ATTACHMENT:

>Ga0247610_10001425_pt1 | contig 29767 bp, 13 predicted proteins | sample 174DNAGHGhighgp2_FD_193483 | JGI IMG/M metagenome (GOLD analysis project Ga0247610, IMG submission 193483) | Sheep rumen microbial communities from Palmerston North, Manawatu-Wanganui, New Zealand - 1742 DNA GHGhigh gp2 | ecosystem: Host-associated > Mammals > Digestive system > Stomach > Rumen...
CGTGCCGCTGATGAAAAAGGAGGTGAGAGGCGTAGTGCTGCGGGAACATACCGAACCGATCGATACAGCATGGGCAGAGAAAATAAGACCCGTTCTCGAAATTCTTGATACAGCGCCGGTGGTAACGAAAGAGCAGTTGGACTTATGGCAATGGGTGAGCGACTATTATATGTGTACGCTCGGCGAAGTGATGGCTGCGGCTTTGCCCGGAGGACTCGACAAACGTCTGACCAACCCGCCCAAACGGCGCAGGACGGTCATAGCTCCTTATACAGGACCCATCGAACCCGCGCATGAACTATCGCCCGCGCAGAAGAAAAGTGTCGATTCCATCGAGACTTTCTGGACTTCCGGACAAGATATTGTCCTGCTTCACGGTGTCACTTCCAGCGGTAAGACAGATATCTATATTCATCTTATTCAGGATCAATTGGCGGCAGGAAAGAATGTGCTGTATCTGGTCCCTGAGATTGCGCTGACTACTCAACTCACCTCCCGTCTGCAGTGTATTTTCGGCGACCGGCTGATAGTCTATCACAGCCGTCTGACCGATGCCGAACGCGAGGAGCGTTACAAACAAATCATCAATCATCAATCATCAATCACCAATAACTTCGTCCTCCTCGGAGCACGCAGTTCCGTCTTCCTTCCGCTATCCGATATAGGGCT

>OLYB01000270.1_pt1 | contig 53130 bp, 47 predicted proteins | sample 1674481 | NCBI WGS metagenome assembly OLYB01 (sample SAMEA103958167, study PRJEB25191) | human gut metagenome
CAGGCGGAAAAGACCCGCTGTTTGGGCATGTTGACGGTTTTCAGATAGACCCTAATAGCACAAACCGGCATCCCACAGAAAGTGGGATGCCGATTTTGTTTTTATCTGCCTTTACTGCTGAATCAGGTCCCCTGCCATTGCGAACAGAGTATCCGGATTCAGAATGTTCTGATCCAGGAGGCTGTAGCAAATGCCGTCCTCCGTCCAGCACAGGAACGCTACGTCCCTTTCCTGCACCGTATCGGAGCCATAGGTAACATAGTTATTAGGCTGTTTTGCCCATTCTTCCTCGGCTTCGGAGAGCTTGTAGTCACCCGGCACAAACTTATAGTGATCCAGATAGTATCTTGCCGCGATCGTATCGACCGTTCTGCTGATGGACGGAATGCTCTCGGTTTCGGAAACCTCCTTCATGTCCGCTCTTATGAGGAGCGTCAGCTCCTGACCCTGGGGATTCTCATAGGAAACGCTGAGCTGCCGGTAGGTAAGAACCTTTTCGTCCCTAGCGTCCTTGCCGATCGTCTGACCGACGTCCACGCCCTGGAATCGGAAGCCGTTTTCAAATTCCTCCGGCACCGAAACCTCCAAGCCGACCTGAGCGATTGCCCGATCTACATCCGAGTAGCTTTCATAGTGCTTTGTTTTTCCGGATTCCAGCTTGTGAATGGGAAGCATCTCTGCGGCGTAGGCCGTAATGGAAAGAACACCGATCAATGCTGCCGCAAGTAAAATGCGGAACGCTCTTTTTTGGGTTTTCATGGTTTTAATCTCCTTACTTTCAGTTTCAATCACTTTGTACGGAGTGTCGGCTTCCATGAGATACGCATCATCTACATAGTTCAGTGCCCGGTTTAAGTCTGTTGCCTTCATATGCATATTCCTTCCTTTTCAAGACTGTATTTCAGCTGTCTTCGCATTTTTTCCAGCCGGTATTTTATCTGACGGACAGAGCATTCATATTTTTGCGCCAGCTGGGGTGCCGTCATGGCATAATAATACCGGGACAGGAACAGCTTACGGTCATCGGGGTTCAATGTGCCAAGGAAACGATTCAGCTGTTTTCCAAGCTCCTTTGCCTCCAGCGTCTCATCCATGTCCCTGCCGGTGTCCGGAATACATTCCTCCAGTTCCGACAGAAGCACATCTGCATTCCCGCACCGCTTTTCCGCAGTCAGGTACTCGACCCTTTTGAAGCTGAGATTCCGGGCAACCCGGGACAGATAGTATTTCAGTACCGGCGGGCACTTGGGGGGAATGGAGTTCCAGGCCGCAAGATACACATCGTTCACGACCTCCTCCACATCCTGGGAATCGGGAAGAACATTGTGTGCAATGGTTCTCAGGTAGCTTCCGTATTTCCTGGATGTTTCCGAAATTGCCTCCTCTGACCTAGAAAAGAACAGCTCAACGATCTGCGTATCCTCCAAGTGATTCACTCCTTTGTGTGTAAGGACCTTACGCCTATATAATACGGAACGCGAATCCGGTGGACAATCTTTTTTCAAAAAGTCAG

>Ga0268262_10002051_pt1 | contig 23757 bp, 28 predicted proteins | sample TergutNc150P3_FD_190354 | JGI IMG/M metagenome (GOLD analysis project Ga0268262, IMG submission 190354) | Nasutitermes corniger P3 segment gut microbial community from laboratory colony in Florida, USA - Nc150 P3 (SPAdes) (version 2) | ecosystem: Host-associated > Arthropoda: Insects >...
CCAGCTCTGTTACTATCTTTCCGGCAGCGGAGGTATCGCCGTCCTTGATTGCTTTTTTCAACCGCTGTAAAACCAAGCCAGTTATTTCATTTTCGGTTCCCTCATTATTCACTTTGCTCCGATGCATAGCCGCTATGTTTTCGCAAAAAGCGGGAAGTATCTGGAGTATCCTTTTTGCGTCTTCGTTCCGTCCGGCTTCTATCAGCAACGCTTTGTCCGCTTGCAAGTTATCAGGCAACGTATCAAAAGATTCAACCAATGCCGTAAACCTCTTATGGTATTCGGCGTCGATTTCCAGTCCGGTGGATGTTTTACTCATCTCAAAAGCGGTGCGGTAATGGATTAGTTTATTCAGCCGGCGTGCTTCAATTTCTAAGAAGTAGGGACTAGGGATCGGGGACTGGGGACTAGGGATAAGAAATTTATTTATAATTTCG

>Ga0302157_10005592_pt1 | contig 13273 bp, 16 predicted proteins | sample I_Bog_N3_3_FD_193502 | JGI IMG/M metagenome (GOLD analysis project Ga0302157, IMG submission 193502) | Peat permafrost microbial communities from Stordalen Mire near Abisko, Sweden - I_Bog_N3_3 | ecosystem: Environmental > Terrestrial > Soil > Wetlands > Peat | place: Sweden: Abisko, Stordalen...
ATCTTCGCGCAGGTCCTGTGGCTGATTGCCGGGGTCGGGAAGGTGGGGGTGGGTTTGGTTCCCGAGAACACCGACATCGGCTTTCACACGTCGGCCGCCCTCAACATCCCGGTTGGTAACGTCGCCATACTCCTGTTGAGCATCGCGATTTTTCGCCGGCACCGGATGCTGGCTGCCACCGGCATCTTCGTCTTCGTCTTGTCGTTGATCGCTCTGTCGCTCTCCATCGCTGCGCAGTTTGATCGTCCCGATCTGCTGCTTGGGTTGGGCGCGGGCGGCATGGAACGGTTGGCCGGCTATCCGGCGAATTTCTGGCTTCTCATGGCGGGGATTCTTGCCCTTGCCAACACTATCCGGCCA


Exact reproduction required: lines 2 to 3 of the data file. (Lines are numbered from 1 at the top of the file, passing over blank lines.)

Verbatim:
CGTGCCGCTGATGAAAAAGGAGGTGAGAGGCGTAGTGCTGCGGGAACATACCGAACCGATCGATACAGCATGGGCAGAGAAAATAAGACCCGTTCTCGAAATTCTTGATACAGCGCCGGTGGTAACGAAAGAGCAGTTGGACTTATGGCAATGGGTGAGCGACTATTATATGTGTACGCTCGGCGAAGTGATGGCTGCGGCTTTGCCCGGAGGACTCGACAAACGTCTGACCAACCCGCCCAAACGGCGCAGGACGGTCATAGCTCCTTATACAGGACCCATCGAACCCGCGCATGAACTATCGCCCGCGCAGAAGAAAAGTGTCGATTCCATCGAGACTTTCTGGACTTCCGGACAAGATATTGTCCTGCTTCACGGTGTCACTTCCAGCGGTAAGACAGATATCTATATTCATCTTATTCAGGATCAATTGGCGGCAGGAAAGAATGTGCTGTATCTGGTCCCTGAGATTGCGCTGACTACTCAACTCACCTCCCGTCTGCAGTGTATTTTCGGCGACCGGCTGATAGTCTATCACAGCCGTCTGACCGATGCCGAACGCGAGGAGCGTTACAAACAAATCATCAATCATCAATCATCAATCACCAATAACTTCGTCCTCCTCGGAGCACGCAGTTCCGTCTTCCTTCCGCTATCCGATATAGGGCT

>OLYB01000270.1_pt1 | contig 53130 bp, 47 predicted proteins | sample 1674481 | NCBI WGS metagenome assembly OLYB01 (sample SAMEA103958167, study PRJEB25191) | human gut metagenome